Jim Croce to Receive Historical Marker in Pennsylvania

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Jim Croce

The late singer-songwriter Jim Croce will be honored by the Pennsylvania Historical and Museum Commission, which will formally mark the barn in Lyndell, Pa., where he wrote his songs, including the hits “Operator,” “Time in a Bottle,” “Bad, Bad Leroy Brown,” “Photographs and Memories” and “You Don’t Mess Around with Jim.”

According to an article in Montco.Today, serving Montgomery Country, Pa., “A blue historical marker will be placed near a farmhouse overlooking the Brandywine River, where Croce lived with his wife, Ingrid, from 1970 to 1972. During that time, the pair enjoyed a period of creativity and entertaining with famous guests like James Taylor and Arlo Guthrie.”

A date for the ceremony honoring Croce has not yet been announced.

Croce, who died in a plane crash on Sept. 20, 1973, in Louisiana, at age 30, had spent a number of years pursuing his craft, first during his time at Villanova University (where he was friends with a fellow student, Don McLean). It was then that he learned a valuable skill that informed the records he later made: being able to perform “anything that the people wanted to hear,” while playing the fraternity party circuit, he later explained.

Jim Croce’s I Got a Name

He also spent time playing as a duo with Ingrid. During those years he worked a variety of blue-collar jobs and met the kinds of characters he would later write about in such songs as “Workin’ at the Car Wash Blues” and “Top Hat Bar and Grille.”

His break came when he began working with a college friend, Tommy West, who had formed a production team with Terry Cashman, and was subsequently signed to a deal with ABC Records. Croce’s 1972 album You Don’t Mess Around with Jim reached #1 on Billboard’s album chart and the title song reached #8 on the Billboard singles chart. Next up from the album was “Operator (That’s Not the Way it Feels).” In 1973, a first single released prior to a follow-up album achieved only modest success. But on March 20, ABC Records issued “Bad, Bad Leroy Brown.” The song enjoyed a steady ascent up the charts and on July 21 it hit #1. Both songs were included on his July album, Life and Times.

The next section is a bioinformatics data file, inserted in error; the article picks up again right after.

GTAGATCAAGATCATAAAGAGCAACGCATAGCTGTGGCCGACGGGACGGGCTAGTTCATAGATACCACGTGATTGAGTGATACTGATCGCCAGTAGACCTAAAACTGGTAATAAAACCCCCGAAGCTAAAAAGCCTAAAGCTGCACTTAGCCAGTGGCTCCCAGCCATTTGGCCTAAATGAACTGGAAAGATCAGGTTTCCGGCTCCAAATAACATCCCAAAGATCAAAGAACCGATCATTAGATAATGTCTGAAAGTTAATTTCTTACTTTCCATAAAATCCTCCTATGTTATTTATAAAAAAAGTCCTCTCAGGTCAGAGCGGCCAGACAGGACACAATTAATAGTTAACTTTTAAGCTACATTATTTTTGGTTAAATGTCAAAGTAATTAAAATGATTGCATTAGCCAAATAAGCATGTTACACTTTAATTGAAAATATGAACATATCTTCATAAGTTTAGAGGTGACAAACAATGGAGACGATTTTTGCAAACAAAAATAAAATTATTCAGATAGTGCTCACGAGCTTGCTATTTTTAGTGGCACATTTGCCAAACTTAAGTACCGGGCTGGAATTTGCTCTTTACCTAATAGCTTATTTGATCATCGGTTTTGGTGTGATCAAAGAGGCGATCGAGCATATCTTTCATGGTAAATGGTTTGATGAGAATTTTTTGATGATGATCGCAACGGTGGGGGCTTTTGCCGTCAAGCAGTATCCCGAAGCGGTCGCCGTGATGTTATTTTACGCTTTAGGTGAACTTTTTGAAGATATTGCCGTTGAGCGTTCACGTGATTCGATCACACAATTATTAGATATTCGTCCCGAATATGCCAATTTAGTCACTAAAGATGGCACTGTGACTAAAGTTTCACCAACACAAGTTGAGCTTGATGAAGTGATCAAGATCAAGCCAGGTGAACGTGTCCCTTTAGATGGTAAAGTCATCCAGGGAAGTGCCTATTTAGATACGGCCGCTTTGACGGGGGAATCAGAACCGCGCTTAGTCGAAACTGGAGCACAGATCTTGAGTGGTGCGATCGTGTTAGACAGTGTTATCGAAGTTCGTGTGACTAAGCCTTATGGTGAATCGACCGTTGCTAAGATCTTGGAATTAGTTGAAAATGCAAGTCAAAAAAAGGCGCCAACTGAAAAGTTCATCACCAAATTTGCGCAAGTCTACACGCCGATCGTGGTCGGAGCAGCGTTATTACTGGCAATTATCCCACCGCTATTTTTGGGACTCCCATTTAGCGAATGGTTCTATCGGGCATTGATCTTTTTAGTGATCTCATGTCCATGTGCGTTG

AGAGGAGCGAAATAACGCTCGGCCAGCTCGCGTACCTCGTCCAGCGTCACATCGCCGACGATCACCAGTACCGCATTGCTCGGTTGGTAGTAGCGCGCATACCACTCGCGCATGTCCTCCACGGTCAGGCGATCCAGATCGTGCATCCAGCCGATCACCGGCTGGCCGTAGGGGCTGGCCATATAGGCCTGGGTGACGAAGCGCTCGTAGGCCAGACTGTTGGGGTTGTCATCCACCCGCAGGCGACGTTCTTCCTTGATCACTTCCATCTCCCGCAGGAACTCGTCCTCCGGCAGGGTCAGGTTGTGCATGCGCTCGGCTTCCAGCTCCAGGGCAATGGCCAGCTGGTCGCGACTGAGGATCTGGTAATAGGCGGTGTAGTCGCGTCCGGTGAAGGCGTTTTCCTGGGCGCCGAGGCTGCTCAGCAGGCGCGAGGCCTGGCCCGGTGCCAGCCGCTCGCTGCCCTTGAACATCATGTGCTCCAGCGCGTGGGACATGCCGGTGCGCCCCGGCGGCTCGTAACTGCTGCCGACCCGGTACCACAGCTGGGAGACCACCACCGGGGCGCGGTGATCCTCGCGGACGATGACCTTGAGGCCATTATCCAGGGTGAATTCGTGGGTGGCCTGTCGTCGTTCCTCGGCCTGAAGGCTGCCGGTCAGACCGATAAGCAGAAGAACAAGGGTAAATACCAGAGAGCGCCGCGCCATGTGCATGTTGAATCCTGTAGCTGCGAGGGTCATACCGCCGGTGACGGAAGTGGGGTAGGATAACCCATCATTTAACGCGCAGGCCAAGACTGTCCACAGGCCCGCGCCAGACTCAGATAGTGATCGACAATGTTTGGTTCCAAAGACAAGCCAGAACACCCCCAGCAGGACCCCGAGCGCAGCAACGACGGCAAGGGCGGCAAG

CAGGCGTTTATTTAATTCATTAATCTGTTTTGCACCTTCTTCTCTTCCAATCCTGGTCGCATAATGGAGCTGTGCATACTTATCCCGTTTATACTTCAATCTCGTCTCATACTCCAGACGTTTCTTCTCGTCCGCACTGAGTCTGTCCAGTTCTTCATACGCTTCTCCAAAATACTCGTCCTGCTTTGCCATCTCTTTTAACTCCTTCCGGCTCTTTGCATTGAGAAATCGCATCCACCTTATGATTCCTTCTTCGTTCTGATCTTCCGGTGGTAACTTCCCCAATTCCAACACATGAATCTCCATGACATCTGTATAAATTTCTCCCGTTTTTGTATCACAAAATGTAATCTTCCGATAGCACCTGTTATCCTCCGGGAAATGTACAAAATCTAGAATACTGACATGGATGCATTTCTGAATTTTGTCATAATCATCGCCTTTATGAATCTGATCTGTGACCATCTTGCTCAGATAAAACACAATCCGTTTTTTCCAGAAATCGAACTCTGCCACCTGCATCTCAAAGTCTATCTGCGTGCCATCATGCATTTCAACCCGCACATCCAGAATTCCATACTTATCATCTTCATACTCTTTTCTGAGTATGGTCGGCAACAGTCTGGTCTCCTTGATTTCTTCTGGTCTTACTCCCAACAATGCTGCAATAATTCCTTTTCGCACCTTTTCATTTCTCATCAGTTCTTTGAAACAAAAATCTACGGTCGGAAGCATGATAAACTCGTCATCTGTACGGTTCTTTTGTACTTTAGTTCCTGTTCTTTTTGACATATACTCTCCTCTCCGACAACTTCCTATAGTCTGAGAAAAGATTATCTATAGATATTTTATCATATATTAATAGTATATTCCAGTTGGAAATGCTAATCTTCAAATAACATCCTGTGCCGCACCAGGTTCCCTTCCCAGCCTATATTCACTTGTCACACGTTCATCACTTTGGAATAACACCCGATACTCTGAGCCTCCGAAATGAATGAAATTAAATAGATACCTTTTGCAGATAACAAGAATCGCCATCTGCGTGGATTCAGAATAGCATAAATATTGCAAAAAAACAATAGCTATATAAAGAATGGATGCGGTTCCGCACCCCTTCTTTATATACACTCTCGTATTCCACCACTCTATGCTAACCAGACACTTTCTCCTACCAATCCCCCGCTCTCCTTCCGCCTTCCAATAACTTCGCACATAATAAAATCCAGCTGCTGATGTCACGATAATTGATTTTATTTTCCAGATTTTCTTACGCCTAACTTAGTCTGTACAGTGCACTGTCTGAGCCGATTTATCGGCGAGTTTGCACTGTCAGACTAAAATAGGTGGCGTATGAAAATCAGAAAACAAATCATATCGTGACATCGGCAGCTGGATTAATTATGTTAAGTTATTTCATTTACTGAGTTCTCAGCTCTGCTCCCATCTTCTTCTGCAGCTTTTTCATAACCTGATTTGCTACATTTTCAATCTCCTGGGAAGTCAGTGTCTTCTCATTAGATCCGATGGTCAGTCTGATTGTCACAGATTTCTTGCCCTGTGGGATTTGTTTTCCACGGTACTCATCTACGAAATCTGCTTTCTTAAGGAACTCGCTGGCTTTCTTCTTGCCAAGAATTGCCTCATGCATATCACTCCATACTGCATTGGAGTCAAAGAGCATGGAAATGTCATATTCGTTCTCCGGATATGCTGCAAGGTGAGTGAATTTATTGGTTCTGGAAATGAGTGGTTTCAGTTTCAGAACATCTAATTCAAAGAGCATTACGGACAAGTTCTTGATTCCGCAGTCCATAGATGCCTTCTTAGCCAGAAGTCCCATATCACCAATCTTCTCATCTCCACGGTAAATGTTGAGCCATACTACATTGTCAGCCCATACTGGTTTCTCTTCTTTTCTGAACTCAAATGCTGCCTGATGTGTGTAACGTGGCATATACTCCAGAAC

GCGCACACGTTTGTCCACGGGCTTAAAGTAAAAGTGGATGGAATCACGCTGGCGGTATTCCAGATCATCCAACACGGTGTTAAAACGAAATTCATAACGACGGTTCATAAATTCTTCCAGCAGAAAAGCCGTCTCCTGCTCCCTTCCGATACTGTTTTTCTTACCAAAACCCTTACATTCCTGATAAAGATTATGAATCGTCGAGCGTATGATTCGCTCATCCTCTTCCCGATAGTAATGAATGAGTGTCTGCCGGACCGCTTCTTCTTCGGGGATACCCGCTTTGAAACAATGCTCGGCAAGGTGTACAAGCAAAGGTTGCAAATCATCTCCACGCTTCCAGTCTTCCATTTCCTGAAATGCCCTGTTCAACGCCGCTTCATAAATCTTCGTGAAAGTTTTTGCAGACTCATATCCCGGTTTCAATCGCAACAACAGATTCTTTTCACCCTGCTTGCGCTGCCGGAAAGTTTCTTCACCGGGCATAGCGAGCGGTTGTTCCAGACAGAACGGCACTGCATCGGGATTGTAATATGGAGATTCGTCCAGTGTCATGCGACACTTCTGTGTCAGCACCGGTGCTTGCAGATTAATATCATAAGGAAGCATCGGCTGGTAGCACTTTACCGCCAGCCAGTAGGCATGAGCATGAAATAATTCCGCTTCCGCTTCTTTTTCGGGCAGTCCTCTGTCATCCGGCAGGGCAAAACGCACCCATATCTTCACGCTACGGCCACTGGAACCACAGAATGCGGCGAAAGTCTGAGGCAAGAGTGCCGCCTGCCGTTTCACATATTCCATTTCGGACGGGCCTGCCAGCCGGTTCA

Just two months later, on Sept. 20, Croce died while on tour. Also killed were his manager, road manager, musical collaborator Maury Muehleisen, comedian George Stevens (who was Croce’s opening act) and the pilot.

Related: Radio hits of July 1973

The next day, his label released “I Got a Name,” the theme song to a movie, The Last American Hero, about NASCAR driver Junior Johnson. (The I Got a Name album arrived on Dec. 1.) The song rose to #10 in Billboard.

Its success was likely impeded by the release of another single, “Time in a Bottle,” in November. In just eight weeks, on Jan. 5, 1974, the song became a posthumous #1 hit. Two weeks later, Croce albums were #1 and #2 on the sales charts, ahead of new releases by superstars the Carpenters, Elton John, Paul McCartney and others.

In just over one year as a national presence, Croce became a beloved artist whose songs of colorful characters still play and resonate with fans. At 30, he was just coming into his own as the singer-songwriter movement developed.

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  1. Mickster
    #1 Mickster 19 October, 2019, 13:42

    I grew up listening to many of the great songs of Jim Croce in the 70’s and 80’s and still enjoy them today. It’s a shame that this extraordinary songwriter was taken far too soon, and the music world robbed of the great songs he would have written and recorded.

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